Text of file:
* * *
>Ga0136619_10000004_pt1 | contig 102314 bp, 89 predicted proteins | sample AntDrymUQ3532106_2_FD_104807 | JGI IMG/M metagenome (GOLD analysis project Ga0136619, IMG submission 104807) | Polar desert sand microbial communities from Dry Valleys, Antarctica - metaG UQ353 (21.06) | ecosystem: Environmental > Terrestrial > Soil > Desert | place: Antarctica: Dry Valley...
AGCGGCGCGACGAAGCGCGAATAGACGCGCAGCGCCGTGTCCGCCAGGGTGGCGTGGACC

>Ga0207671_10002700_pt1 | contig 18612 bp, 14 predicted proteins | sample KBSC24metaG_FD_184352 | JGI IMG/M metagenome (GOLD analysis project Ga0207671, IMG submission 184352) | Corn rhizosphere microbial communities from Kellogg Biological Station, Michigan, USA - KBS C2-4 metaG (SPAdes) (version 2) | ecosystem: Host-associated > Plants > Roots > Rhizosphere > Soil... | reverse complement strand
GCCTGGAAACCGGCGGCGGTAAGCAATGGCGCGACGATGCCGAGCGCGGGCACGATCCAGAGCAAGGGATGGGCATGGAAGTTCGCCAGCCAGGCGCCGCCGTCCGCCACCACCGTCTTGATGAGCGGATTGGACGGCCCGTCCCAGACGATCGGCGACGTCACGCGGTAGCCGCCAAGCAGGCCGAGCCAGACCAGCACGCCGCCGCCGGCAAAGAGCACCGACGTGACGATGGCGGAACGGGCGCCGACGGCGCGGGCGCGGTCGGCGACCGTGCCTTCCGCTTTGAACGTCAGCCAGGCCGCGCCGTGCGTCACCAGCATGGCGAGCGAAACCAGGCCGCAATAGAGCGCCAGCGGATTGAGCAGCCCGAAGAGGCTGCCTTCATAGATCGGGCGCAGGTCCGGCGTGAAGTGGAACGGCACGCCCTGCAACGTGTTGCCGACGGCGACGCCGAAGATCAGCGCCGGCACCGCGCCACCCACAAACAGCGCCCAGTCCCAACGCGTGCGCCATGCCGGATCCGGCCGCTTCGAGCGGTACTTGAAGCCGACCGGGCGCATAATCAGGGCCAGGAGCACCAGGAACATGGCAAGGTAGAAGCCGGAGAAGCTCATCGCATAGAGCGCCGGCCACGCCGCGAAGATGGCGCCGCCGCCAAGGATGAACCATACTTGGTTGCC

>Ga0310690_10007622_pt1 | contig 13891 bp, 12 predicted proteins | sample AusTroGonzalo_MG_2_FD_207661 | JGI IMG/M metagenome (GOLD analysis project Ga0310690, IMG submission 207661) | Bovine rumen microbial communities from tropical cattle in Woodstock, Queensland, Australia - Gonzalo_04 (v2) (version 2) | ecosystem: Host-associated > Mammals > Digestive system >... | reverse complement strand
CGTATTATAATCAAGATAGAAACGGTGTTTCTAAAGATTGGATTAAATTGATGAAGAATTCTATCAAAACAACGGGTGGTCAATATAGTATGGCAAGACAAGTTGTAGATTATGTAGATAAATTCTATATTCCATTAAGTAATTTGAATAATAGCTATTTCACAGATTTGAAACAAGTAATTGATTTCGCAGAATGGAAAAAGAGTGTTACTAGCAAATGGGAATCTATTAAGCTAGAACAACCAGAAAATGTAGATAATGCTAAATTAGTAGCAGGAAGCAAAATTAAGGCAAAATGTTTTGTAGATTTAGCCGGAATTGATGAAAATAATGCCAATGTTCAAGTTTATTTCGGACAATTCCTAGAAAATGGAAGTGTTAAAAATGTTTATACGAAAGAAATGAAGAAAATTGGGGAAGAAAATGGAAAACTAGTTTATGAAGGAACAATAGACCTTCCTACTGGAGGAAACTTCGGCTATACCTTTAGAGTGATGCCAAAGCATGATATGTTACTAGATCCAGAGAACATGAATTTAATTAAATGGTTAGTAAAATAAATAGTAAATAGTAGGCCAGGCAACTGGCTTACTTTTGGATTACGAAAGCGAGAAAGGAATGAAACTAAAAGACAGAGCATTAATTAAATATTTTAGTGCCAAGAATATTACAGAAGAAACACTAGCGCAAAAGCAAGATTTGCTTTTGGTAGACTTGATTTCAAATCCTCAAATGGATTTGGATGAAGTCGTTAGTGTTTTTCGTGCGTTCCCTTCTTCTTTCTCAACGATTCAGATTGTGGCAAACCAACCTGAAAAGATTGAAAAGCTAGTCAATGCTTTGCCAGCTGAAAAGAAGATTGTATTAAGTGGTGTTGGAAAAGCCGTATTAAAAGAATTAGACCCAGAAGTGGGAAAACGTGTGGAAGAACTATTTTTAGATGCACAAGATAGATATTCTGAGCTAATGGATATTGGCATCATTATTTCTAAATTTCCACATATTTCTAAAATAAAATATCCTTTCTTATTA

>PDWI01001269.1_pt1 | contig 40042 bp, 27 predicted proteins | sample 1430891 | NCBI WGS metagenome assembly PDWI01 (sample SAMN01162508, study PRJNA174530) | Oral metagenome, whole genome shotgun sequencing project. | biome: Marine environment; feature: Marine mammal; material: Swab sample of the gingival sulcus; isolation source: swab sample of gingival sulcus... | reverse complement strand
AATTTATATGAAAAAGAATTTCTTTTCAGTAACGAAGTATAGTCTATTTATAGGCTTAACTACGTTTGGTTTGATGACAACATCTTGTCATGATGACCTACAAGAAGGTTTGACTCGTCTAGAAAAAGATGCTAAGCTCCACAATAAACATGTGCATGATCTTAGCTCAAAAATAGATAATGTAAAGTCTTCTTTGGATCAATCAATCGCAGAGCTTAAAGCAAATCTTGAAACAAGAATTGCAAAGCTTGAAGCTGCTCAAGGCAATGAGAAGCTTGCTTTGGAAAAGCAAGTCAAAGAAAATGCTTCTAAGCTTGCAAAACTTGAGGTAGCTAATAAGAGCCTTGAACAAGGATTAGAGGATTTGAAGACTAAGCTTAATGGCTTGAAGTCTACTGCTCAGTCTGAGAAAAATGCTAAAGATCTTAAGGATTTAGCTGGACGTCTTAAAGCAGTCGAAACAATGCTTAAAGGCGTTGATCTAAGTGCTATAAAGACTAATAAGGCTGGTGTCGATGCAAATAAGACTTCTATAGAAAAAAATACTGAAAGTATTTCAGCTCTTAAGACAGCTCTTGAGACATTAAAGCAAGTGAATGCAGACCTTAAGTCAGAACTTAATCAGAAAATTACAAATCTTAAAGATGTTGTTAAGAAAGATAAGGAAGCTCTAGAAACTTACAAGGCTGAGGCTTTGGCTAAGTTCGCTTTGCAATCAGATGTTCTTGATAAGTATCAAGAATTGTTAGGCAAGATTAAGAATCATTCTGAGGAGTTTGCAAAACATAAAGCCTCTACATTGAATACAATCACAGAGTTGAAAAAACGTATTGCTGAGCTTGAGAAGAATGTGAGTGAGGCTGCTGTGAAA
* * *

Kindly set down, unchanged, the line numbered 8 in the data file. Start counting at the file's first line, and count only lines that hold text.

AATTTATATGAAAAAGAATTTCTTTTCAGTAACGAAGTATAGTCTATTTATAGGCTTAACTACGTTTGGTTTGATGACAACATCTTGTCATGATGACCTACAAGAAGGTTTGACTCGTCTAGAAAAAGATGCTAAGCTCCACAATAAACATGTGCATGATCTTAGCTCAAAAATAGATAATGTAAAGTCTTCTTTGGATCAATCAATCGCAGAGCTTAAAGCAAATCTTGAAACAAGAATTGCAAAGCTTGAAGCTGCTCAAGGCAATGAGAAGCTTGCTTTGGAAAAGCAAGTCAAAGAAAATGCTTCTAAGCTTGCAAAACTTGAGGTAGCTAATAAGAGCCTTGAACAAGGATTAGAGGATTTGAAGACTAAGCTTAATGGCTTGAAGTCTACTGCTCAGTCTGAGAAAAATGCTAAAGATCTTAAGGATTTAGCTGGACGTCTTAAAGCAGTCGAAACAATGCTTAAAGGCGTTGATCTAAGTGCTATAAAGACTAATAAGGCTGGTGTCGATGCAAATAAGACTTCTATAGAAAAAAATACTGAAAGTATTTCAGCTCTTAAGACAGCTCTTGAGACATTAAAGCAAGTGAATGCAGACCTTAAGTCAGAACTTAATCAGAAAATTACAAATCTTAAAGATGTTGTTAAGAAAGATAAGGAAGCTCTAGAAACTTACAAGGCTGAGGCTTTGGCTAAGTTCGCTTTGCAATCAGATGTTCTTGATAAGTATCAAGAATTGTTAGGCAAGATTAAGAATCATTCTGAGGAGTTTGCAAAACATAAAGCCTCTACATTGAATACAATCACAGAGTTGAAAAAACGTATTGCTGAGCTTGAGAAGAATGTGAGTGAGGCTGCTGTGAAA